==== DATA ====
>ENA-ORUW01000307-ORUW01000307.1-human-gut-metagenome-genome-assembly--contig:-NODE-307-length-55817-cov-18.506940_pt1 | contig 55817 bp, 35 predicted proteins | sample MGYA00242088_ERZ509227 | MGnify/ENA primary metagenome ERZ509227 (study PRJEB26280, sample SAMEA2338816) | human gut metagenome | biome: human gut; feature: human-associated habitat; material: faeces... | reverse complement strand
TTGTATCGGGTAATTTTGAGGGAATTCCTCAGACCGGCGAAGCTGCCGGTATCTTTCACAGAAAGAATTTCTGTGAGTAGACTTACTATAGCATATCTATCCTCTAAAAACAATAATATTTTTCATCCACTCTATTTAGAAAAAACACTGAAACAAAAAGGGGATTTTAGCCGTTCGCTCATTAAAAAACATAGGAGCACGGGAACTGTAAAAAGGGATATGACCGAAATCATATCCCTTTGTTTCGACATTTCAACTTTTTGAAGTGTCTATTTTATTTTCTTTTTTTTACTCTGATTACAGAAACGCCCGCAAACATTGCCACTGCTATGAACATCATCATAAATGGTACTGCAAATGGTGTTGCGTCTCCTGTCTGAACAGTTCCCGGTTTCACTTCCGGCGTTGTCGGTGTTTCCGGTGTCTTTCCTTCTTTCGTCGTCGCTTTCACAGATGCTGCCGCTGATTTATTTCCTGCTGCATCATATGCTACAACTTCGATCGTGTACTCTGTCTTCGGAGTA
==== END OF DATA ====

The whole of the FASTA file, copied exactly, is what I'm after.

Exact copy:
>ENA-ORUW01000307-ORUW01000307.1-human-gut-metagenome-genome-assembly--contig:-NODE-307-length-55817-cov-18.506940_pt1 | contig 55817 bp, 35 predicted proteins | sample MGYA00242088_ERZ509227 | MGnify/ENA primary metagenome ERZ509227 (study PRJEB26280, sample SAMEA2338816) | human gut metagenome | biome: human gut; feature: human-associated habitat; material: faeces... | reverse complement strand
TTGTATCGGGTAATTTTGAGGGAATTCCTCAGACCGGCGAAGCTGCCGGTATCTTTCACAGAAAGAATTTCTGTGAGTAGACTTACTATAGCATATCTATCCTCTAAAAACAATAATATTTTTCATCCACTCTATTTAGAAAAAACACTGAAACAAAAAGGGGATTTTAGCCGTTCGCTCATTAAAAAACATAGGAGCACGGGAACTGTAAAAAGGGATATGACCGAAATCATATCCCTTTGTTTCGACATTTCAACTTTTTGAAGTGTCTATTTTATTTTCTTTTTTTTACTCTGATTACAGAAACGCCCGCAAACATTGCCACTGCTATGAACATCATCATAAATGGTACTGCAAATGGTGTTGCGTCTCCTGTCTGAACAGTTCCCGGTTTCACTTCCGGCGTTGTCGGTGTTTCCGGTGTCTTTCCTTCTTTCGTCGTCGCTTTCACAGATGCTGCCGCTGATTTATTTCCTGCTGCATCATATGCTACAACTTCGATCGTGTACTCTGTCTTCGGAGTA